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REMEMBER THIS: Garden club cultivating beauty for nearly 150 years

In this week's column, the History Hound explains the evolution of what is now the Newmarket Garden Club

The Newmarket Horticultural Society has contributed to natural beauty and its communal beauty for more than 146 years in Newmarket, making the town a more pleasant place to live for all of us.

Horticulture is defined as the art and science of growing plants, typically small-scale or ornamental in nature, as compared to the larger-scale cultivation of crops.

Horticulture started with the domestication of plants, beginning with those grown and maintained for sustenance. Eventually, plants were grown for their ornamental value, more for pleasure than sustenance. Today, horticulture has become fundamental to our way of life, enhancing our environment and connecting us back to nature.

Horticultural societies focus on the study and culture of cultivated plants, and they can be local, regional, national or international. Some have a broader focus; others are focused on a specific group or genus.

The first horticultural society was founded in 1768 and listed as the Ancient Society of York Florists. It was the first registered society on record, but if one looks further back, one will find the mention of community gardening groups.

Horticulture has been part of our human history for at least 20,000 years, dating to the domestication of plants for food, with agriculture and horticulture diverging at some point during the Middle Ages. (Sapiens: A Brief History of Humankind, by John Carey.)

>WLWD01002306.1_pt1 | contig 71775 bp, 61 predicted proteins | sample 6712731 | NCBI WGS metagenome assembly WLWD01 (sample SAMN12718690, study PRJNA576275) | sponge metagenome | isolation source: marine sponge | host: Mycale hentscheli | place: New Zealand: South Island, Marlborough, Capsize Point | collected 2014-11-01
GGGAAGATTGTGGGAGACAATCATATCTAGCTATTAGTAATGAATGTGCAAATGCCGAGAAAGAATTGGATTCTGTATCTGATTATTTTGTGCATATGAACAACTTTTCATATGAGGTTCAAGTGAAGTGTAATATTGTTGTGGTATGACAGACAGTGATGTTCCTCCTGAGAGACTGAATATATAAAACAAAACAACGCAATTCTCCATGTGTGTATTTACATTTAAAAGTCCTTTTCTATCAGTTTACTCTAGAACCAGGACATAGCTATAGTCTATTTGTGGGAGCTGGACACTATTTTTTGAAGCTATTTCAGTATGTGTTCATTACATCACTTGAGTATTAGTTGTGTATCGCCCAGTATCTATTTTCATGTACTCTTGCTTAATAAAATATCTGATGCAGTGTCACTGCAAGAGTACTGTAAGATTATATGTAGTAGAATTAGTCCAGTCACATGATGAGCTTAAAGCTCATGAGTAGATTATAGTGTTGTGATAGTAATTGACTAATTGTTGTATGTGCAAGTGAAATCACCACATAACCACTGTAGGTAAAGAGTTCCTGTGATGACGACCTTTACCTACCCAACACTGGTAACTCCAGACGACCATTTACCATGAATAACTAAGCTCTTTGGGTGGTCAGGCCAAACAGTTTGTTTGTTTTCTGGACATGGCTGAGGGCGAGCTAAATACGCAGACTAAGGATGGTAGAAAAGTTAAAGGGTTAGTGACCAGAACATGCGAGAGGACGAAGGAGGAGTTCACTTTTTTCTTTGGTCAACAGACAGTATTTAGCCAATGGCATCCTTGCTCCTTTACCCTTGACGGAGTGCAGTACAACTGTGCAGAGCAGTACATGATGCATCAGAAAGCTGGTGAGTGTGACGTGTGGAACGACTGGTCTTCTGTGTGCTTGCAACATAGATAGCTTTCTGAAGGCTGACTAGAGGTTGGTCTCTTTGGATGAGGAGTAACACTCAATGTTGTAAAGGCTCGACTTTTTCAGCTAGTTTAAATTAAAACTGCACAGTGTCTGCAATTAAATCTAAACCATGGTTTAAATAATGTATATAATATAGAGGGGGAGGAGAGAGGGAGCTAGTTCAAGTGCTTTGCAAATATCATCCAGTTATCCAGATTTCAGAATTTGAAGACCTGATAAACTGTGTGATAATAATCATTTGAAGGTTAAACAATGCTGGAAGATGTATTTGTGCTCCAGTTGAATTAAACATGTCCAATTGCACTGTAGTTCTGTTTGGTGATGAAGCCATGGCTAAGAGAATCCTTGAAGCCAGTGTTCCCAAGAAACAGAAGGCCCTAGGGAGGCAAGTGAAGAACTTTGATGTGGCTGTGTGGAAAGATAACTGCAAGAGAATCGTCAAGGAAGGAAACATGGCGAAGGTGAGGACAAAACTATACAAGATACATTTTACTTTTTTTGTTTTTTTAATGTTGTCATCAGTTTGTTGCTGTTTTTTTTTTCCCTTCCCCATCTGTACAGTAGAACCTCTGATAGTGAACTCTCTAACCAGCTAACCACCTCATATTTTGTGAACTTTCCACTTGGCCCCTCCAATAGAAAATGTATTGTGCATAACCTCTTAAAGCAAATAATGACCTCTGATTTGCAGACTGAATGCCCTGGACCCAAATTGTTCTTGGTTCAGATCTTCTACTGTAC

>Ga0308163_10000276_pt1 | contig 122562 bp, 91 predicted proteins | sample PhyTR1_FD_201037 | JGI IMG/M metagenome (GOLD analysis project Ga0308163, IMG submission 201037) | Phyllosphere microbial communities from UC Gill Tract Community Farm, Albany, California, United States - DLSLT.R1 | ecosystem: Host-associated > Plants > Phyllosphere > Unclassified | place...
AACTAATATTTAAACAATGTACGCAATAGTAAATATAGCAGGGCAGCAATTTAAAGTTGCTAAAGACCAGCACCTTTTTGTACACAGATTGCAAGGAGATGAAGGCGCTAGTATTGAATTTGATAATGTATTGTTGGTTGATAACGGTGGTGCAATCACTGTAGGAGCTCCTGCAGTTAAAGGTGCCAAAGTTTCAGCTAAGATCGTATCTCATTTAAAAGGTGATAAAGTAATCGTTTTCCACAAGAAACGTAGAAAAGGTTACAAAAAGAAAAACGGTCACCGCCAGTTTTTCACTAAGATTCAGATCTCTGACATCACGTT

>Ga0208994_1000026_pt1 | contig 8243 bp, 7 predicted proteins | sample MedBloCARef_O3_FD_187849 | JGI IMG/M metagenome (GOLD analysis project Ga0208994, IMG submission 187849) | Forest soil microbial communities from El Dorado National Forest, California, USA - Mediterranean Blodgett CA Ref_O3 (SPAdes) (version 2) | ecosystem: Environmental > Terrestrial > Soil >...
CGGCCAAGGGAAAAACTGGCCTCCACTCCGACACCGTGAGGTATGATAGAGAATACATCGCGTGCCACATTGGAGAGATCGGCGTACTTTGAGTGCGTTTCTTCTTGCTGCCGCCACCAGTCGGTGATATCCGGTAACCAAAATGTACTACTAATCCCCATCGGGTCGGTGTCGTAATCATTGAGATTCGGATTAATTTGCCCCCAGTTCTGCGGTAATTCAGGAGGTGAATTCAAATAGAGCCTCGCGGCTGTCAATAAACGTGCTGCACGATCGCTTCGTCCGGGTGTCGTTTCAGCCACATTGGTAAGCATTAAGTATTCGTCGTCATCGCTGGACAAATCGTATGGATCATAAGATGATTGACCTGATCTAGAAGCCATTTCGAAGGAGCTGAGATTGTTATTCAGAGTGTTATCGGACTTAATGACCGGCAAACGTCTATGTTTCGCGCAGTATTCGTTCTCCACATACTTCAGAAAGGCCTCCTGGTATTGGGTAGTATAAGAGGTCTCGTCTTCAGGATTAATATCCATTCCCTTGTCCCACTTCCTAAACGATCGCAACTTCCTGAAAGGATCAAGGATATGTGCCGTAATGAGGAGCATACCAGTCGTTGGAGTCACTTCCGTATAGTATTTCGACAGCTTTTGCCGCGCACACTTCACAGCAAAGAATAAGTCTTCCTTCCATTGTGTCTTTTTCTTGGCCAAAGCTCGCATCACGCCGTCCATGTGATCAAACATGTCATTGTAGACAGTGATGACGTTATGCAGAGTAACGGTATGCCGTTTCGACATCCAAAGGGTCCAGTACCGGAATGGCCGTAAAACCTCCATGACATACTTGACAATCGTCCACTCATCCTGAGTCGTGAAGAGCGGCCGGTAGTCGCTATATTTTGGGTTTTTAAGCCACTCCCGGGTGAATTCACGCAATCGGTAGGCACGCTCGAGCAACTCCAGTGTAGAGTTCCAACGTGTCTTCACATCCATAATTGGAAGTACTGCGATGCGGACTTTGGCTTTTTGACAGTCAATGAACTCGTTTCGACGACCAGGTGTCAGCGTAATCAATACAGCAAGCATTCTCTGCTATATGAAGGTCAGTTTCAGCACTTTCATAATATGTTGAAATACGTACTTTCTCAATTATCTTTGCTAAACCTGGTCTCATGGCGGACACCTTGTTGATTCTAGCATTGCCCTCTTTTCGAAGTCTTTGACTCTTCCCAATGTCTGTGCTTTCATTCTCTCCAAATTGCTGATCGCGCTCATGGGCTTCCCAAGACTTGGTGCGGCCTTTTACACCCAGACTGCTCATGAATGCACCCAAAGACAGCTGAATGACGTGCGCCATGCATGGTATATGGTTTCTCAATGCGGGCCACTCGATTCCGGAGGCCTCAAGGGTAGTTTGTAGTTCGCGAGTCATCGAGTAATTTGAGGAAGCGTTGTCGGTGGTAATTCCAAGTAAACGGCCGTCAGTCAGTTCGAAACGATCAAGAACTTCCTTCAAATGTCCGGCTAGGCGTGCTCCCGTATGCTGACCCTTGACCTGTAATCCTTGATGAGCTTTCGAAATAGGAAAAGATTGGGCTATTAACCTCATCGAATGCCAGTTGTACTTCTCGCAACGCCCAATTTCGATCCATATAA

There is historical evidence gardens maintained by the Aztec were sacred, as they grew plants that held religious value. Flowers held symbolic power in religious rites as they were offered to the gods, as well as being given in ceremonies to leaders to demonstrate their connection to their gods.

I now turn to Ethel Trewhella’s History of the Town of Newmarket for the early history of the local horticultural society. The first reference she could find to the existence of a local society was in 1876, for the part it played in a civic celebration. Then in May 1901, a flower show was held in the skating rink on Main Street near Davis Drive.

In the late summer of that year, the society offered to unite with the local agricultural society to assist it in the annual fall fair and the North York Old Boys’ Reunion. This merger between the two societies was to become permanent. A new society was organized in 1919, with Charles Denne as its president and John Davey as its secretary. It held its first show at the rink on Main Street, with the Hon. E.J. Davis contributing several trophies to the event.

Two people were active in establishing the society, as well as being the first to exhibit their flowers. They were Arthur Fildey and L.P. Cane. Cane won five silver trophies and Mrs. Harman was the winner of the Eaton trophy for their arrangements.

The societies’ website picks up the story online under the heading, Celebrating 96 Years of Active Community Gardening. In the winter of 1926, the current edition of the Newmarket Garden Club (formerly the Newmarket Horticultural Society) was founded with its goal to promote all things horticultural locally, and to bring the joy of gardening to its members and the public.